I’m taking a hiatus from the Zelda series for several months to focus on my young adult and longer fiction works. I’m currently halfway through the first draft for my second full length young adult novel. It is a follow up to The Photograph, but I hesitate to call it a true sequel or series. This book takes place several months after the end of The Photograph, and follows the story of Lillie Gable, who was a secondary character in the first novel. I should finish the first draft in the next two weeks. After the first draft, I will go through and do my first round of revisions, then send to beta readers. I’m thinking a late winter of 2015 release (maybe February?), but it’s too early to say yet.

I also have a completed first draft for the first book in what will be my Ozais series. The Ozais series is a fantasy project that I am super excited to write. I wrote the first draft this summer, and I will be working on revisions when Lillie’s story goes to beta readers. I’m hoping for a spring release for the first Ozais novel. This is by far the most ambitious of my current projects, so I’m taking care to make sure this series is well-planned.

Finally, I will sneak in some Zelda writing this winter for the fourth Zelda book. I already have plenty of ideas for this fourth book–it’s amazing that the stories for Zelda and Peach continue to emerge. I expect the fourth Zelda book to release in the summer of 2015.

The above projects are on my plate for the fall and winter.  I’m doing very well with time management right now, but basketball coaching starts at the end of October, making my schedule much trickier to manage. However, I’m writing faster and better with each project so I’m hopeful I will meet my goals.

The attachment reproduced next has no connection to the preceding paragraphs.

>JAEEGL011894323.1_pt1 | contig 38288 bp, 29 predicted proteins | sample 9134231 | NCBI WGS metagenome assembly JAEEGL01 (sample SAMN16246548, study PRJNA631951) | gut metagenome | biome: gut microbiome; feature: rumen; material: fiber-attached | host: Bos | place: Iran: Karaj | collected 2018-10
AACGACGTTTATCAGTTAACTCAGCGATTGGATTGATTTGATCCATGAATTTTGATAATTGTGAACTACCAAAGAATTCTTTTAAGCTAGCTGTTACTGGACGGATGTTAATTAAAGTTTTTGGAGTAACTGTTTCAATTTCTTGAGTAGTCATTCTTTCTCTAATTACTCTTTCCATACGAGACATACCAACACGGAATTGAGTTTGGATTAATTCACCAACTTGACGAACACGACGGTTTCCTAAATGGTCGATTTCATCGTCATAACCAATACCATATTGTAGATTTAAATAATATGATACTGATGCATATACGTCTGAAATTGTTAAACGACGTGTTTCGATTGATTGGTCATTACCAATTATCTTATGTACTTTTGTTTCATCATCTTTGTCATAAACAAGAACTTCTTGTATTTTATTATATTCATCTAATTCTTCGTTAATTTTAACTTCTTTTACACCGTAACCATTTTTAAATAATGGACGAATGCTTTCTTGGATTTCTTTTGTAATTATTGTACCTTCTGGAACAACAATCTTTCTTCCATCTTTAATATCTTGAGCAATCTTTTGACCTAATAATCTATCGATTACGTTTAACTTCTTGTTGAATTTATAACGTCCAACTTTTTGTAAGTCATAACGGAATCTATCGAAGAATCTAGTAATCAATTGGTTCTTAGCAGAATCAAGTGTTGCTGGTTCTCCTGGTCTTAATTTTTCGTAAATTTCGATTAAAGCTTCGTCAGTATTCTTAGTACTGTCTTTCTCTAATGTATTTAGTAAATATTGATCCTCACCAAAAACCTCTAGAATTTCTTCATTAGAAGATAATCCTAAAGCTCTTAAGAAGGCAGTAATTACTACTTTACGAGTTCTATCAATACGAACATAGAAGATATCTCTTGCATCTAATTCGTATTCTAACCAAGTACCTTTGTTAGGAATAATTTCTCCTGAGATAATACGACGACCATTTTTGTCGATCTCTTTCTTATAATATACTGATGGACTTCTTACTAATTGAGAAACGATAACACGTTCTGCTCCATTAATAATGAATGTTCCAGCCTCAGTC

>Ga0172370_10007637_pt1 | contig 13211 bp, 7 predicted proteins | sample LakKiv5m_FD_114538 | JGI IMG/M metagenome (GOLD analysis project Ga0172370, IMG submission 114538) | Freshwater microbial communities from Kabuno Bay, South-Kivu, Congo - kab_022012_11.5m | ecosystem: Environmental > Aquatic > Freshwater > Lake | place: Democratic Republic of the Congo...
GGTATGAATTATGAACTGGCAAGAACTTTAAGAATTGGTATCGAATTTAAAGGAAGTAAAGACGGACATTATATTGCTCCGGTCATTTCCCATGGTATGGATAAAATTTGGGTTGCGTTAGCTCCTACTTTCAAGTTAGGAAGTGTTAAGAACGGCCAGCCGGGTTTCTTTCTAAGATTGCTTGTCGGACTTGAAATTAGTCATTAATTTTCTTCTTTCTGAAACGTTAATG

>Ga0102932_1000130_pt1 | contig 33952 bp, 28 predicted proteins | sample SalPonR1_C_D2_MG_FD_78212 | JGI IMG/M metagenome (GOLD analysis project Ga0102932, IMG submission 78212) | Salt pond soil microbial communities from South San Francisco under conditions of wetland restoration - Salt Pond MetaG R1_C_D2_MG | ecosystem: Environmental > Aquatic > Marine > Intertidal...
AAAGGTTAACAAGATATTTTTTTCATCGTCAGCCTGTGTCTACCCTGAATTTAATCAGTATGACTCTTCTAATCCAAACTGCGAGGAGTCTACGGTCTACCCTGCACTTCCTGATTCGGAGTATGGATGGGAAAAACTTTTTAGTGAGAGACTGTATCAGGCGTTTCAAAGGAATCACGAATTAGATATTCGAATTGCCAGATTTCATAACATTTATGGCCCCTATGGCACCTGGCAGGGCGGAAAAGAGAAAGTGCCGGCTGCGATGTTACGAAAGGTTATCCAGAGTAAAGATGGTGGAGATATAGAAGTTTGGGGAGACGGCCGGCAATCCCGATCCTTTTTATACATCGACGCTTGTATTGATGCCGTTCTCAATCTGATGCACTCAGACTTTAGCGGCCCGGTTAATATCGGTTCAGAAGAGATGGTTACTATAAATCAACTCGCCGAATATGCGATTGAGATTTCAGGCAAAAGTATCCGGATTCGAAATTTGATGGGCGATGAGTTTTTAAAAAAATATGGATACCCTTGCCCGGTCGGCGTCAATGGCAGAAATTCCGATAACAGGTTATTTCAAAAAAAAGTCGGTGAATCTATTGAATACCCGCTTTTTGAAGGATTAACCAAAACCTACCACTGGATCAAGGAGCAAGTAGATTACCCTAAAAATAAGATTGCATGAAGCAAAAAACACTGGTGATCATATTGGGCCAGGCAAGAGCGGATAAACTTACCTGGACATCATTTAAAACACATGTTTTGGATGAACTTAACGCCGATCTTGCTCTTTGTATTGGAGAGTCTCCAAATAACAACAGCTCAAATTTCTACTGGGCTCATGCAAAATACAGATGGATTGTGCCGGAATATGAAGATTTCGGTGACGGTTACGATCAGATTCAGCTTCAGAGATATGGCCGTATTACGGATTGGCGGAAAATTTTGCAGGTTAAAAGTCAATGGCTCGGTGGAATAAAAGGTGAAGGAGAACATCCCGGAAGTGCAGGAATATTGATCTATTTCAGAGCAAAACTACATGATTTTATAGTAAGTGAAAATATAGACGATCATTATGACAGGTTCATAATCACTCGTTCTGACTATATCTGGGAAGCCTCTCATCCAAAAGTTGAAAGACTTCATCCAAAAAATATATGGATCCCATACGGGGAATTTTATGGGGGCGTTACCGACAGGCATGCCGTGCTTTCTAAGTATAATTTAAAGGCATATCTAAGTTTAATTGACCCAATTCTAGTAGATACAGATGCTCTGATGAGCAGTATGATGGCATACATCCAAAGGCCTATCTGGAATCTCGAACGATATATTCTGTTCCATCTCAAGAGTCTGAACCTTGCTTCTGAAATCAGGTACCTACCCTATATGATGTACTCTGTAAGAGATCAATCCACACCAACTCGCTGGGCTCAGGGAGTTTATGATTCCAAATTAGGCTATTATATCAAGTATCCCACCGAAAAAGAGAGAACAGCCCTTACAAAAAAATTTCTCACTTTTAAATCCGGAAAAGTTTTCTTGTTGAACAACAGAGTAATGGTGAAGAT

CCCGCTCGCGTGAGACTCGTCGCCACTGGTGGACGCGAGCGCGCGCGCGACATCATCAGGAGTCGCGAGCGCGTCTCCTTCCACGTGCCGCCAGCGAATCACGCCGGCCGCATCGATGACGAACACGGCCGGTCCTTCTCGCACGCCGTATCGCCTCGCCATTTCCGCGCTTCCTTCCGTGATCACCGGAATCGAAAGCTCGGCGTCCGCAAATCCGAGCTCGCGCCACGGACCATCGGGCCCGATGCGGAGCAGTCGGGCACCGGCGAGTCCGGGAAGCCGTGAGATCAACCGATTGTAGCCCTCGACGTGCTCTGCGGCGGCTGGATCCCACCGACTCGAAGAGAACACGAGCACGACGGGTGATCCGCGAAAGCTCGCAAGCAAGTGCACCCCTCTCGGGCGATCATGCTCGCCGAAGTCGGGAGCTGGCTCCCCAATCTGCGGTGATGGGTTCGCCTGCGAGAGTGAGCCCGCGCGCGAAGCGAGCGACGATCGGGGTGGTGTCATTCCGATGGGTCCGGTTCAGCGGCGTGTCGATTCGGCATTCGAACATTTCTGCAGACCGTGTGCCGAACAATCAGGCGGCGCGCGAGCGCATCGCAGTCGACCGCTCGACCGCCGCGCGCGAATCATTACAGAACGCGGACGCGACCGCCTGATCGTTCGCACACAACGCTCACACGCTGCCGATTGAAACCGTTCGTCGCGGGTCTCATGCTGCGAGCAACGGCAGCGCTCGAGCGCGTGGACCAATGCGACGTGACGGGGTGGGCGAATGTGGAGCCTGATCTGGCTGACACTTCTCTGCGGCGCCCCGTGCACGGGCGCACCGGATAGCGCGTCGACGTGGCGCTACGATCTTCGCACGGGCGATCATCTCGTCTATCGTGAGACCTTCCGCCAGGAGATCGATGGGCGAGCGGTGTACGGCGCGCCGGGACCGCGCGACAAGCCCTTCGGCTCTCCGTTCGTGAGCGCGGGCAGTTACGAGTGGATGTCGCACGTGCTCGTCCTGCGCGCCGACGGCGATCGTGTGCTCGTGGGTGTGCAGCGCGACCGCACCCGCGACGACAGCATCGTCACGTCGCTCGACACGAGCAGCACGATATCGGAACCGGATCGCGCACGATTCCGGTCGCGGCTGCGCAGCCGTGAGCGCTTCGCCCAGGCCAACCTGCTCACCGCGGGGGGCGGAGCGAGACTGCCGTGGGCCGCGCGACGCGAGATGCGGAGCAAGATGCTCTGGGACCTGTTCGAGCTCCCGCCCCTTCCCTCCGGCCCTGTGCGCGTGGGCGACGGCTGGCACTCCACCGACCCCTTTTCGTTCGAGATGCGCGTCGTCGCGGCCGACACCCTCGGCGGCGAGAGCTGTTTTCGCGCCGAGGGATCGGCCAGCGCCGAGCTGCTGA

What are you writing this fall?


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The July Update

Every month I send out an email only update–some may call it a newsletter. In this email update, I share news on books and special offers that I don’t reveal anywhere else. My email list is the first to know. If you want to join this list, click here.

But this month, I thought I would share with all my wordpress friends and followers. So here you go!

Free Review Copies!

The adventures continue with double the sneezes, wrinkles, and slobber…

The third book in the Zelda series, The Adventures of Zelda: Pug and Peach, is next to be released. I will be sending out free review copies of this book.

If you would like a free copy, review the first or second Zelda book on Amazon or Goodreads. Send me a link to the review, and I will send you a free Zelda book next month! Please leave a comment with any questions.

ThePhotograph_Ebook_Final

Thanks to those who purchased a copy of my new novel, The Photograph. When you finish reading, please leave an honest review at Amazon or Goodreads. I’d love to hear your thoughts!

 

The Works in Progress